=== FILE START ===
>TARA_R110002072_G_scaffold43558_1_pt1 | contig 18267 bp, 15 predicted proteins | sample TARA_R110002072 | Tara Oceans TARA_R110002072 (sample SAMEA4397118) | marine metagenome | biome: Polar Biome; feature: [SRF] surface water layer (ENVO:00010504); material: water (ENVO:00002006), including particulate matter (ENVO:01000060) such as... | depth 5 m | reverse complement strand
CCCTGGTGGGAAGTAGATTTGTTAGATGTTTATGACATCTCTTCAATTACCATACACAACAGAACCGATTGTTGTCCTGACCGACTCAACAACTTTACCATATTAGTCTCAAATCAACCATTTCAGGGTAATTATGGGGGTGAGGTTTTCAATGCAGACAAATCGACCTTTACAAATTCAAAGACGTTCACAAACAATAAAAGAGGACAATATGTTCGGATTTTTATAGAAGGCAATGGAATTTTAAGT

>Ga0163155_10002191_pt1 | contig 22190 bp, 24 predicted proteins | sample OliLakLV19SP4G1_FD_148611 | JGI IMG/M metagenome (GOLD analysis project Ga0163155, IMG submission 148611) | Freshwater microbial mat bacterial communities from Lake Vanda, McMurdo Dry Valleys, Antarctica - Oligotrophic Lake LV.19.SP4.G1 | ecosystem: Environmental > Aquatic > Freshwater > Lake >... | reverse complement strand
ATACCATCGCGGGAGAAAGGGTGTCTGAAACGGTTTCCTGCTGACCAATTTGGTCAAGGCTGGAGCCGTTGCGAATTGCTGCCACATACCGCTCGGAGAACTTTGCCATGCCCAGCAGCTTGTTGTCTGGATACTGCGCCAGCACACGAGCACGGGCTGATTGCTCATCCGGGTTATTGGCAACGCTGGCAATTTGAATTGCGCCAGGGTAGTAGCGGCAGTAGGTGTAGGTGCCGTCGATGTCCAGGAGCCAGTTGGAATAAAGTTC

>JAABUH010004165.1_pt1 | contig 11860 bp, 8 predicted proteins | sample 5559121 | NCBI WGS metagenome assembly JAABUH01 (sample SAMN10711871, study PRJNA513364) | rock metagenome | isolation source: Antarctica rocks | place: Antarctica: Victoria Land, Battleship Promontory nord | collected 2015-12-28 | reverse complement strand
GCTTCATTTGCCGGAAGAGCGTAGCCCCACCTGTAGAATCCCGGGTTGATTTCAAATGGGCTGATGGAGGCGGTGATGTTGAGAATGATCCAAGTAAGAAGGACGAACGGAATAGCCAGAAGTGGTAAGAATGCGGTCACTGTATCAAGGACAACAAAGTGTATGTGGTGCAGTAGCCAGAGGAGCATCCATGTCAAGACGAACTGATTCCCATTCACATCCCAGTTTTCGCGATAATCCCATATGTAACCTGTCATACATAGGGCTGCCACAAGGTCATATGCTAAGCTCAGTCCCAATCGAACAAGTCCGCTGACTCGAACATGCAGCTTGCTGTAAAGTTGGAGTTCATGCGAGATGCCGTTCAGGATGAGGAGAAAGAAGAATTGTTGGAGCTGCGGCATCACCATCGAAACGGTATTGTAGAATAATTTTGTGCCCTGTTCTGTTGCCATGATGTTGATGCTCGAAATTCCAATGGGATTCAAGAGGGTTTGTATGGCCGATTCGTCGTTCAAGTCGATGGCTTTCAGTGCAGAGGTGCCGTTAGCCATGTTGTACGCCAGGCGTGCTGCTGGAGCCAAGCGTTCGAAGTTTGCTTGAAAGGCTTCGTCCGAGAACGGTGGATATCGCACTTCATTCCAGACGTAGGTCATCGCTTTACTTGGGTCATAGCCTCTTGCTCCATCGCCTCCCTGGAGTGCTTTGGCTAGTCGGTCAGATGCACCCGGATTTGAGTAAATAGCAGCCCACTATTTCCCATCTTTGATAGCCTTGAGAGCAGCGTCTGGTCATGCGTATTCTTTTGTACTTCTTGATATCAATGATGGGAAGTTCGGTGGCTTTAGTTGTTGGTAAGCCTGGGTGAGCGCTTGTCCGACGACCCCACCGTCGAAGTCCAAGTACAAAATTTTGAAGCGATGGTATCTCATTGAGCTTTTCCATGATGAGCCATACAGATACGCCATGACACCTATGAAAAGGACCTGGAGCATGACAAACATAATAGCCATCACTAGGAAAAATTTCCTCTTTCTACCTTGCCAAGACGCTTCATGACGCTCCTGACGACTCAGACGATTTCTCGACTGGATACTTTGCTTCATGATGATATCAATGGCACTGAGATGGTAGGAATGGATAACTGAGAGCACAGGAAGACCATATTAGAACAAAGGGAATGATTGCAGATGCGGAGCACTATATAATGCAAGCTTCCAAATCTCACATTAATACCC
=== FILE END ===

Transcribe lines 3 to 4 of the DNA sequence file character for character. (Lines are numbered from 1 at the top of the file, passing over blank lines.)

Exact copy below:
>Ga0163155_10002191_pt1 | contig 22190 bp, 24 predicted proteins | sample OliLakLV19SP4G1_FD_148611 | JGI IMG/M metagenome (GOLD analysis project Ga0163155, IMG submission 148611) | Freshwater microbial mat bacterial communities from Lake Vanda, McMurdo Dry Valleys, Antarctica - Oligotrophic Lake LV.19.SP4.G1 | ecosystem: Environmental > Aquatic > Freshwater > Lake >... | reverse complement strand
ATACCATCGCGGGAGAAAGGGTGTCTGAAACGGTTTCCTGCTGACCAATTTGGTCAAGGCTGGAGCCGTTGCGAATTGCTGCCACATACCGCTCGGAGAACTTTGCCATGCCCAGCAGCTTGTTGTCTGGATACTGCGCCAGCACACGAGCACGGGCTGATTGCTCATCCGGGTTATTGGCAACGCTGGCAATTTGAATTGCGCCAGGGTAGTAGCGGCAGTAGGTGTAGGTGCCGTCGATGTCCAGGAGCCAGTTGGAATAAAGTTC